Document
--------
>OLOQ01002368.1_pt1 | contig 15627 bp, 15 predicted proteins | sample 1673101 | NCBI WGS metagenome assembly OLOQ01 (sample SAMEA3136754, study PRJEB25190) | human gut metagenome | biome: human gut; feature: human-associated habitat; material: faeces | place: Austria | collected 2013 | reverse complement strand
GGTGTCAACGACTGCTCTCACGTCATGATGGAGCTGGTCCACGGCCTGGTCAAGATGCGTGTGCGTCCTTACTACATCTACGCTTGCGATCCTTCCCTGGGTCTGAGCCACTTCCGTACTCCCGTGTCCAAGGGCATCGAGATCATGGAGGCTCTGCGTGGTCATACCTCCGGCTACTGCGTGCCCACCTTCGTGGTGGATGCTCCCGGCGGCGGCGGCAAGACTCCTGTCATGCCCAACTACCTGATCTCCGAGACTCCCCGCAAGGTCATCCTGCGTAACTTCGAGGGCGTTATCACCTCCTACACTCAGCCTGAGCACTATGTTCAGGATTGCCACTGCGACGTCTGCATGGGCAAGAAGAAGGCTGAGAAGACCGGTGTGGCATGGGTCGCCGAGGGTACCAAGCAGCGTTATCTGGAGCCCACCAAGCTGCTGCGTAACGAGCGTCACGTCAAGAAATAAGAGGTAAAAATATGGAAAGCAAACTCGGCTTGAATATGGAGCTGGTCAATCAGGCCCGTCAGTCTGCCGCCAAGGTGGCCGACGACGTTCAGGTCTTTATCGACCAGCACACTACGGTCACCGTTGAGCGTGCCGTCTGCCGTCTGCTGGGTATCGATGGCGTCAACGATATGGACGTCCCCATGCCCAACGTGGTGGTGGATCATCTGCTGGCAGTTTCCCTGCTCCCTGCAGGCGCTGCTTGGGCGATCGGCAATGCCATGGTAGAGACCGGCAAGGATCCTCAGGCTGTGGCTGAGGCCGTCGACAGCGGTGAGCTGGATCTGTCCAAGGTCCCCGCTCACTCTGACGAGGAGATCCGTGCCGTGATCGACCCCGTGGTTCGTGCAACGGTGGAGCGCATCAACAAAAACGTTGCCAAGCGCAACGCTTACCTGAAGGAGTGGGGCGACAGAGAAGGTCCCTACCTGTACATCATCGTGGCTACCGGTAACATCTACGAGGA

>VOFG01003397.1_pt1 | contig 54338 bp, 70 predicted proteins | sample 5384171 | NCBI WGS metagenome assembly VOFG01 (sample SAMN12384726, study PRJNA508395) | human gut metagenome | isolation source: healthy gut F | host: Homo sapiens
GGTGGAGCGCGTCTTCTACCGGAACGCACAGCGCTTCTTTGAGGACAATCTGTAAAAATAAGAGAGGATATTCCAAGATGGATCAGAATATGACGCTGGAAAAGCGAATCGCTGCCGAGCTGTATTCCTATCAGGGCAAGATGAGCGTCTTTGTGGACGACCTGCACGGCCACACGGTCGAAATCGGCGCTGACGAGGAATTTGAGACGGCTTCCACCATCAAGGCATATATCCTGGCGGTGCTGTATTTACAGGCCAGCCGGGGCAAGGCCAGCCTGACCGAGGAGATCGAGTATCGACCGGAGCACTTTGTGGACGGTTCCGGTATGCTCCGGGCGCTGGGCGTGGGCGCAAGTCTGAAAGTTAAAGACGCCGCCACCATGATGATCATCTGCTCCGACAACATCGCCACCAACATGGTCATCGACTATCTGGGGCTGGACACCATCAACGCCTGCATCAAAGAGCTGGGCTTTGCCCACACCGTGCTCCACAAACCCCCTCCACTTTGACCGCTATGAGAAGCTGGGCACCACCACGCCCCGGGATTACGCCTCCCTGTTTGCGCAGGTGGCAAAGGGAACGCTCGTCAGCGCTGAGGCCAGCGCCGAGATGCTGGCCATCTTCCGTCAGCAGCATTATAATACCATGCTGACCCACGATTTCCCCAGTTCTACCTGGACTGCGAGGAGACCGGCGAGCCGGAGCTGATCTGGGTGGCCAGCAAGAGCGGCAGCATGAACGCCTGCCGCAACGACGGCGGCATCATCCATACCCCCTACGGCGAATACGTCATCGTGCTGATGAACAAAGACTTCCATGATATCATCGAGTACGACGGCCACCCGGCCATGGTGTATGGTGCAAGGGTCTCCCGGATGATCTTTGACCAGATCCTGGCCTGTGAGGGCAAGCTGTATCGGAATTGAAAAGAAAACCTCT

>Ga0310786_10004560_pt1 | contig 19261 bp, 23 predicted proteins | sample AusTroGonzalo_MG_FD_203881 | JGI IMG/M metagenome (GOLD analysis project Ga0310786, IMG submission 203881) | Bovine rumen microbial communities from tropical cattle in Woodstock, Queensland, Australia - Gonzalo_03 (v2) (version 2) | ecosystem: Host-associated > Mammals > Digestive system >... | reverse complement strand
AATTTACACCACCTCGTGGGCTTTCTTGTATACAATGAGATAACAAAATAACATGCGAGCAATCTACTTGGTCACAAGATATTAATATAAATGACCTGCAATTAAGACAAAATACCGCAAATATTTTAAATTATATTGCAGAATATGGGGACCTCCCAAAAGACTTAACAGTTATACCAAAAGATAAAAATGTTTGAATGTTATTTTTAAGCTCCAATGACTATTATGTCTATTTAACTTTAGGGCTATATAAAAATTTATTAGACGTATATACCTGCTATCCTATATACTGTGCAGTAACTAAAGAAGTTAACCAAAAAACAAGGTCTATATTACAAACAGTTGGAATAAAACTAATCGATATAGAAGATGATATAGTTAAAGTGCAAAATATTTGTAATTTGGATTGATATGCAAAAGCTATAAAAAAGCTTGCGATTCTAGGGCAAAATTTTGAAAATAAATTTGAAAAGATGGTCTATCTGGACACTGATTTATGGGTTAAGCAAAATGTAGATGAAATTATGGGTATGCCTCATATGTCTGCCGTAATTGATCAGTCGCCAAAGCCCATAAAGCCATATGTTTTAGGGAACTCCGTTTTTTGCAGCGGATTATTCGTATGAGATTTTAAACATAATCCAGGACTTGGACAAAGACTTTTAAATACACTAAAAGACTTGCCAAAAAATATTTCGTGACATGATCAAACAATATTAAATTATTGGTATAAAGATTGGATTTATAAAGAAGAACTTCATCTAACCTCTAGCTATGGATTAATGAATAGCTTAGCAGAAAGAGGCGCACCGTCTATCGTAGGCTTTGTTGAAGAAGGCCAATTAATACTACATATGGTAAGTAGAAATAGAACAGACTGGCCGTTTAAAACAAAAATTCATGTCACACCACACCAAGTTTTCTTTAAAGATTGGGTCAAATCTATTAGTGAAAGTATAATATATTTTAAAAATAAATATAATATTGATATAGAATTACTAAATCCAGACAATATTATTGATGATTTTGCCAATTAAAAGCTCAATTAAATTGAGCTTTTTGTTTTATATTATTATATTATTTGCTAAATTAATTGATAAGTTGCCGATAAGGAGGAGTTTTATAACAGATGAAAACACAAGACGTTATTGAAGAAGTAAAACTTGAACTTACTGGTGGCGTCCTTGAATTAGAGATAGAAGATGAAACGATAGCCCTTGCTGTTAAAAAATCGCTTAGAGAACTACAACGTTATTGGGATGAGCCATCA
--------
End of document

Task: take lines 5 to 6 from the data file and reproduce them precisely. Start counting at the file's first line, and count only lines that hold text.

>Ga0310786_10004560_pt1 | contig 19261 bp, 23 predicted proteins | sample AusTroGonzalo_MG_FD_203881 | JGI IMG/M metagenome (GOLD analysis project Ga0310786, IMG submission 203881) | Bovine rumen microbial communities from tropical cattle in Woodstock, Queensland, Australia - Gonzalo_03 (v2) (version 2) | ecosystem: Host-associated > Mammals > Digestive system >... | reverse complement strand
AATTTACACCACCTCGTGGGCTTTCTTGTATACAATGAGATAACAAAATAACATGCGAGCAATCTACTTGGTCACAAGATATTAATATAAATGACCTGCAATTAAGACAAAATACCGCAAATATTTTAAATTATATTGCAGAATATGGGGACCTCCCAAAAGACTTAACAGTTATACCAAAAGATAAAAATGTTTGAATGTTATTTTTAAGCTCCAATGACTATTATGTCTATTTAACTTTAGGGCTATATAAAAATTTATTAGACGTATATACCTGCTATCCTATATACTGTGCAGTAACTAAAGAAGTTAACCAAAAAACAAGGTCTATATTACAAACAGTTGGAATAAAACTAATCGATATAGAAGATGATATAGTTAAAGTGCAAAATATTTGTAATTTGGATTGATATGCAAAAGCTATAAAAAAGCTTGCGATTCTAGGGCAAAATTTTGAAAATAAATTTGAAAAGATGGTCTATCTGGACACTGATTTATGGGTTAAGCAAAATGTAGATGAAATTATGGGTATGCCTCATATGTCTGCCGTAATTGATCAGTCGCCAAAGCCCATAAAGCCATATGTTTTAGGGAACTCCGTTTTTTGCAGCGGATTATTCGTATGAGATTTTAAACATAATCCAGGACTTGGACAAAGACTTTTAAATACACTAAAAGACTTGCCAAAAAATATTTCGTGACATGATCAAACAATATTAAATTATTGGTATAAAGATTGGATTTATAAAGAAGAACTTCATCTAACCTCTAGCTATGGATTAATGAATAGCTTAGCAGAAAGAGGCGCACCGTCTATCGTAGGCTTTGTTGAAGAAGGCCAATTAATACTACATATGGTAAGTAGAAATAGAACAGACTGGCCGTTTAAAACAAAAATTCATGTCACACCACACCAAGTTTTCTTTAAAGATTGGGTCAAATCTATTAGTGAAAGTATAATATATTTTAAAAATAAATATAATATTGATATAGAATTACTAAATCCAGACAATATTATTGATGATTTTGCCAATTAAAAGCTCAATTAAATTGAGCTTTTTGTTTTATATTATTATATTATTTGCTAAATTAATTGATAAGTTGCCGATAAGGAGGAGTTTTATAACAGATGAAAACACAAGACGTTATTGAAGAAGTAAAACTTGAACTTACTGGTGGCGTCCTTGAATTAGAGATAGAAGATGAAACGATAGCCCTTGCTGTTAAAAAATCGCTTAGAGAACTACAACGTTATTGGGATGAGCCATCA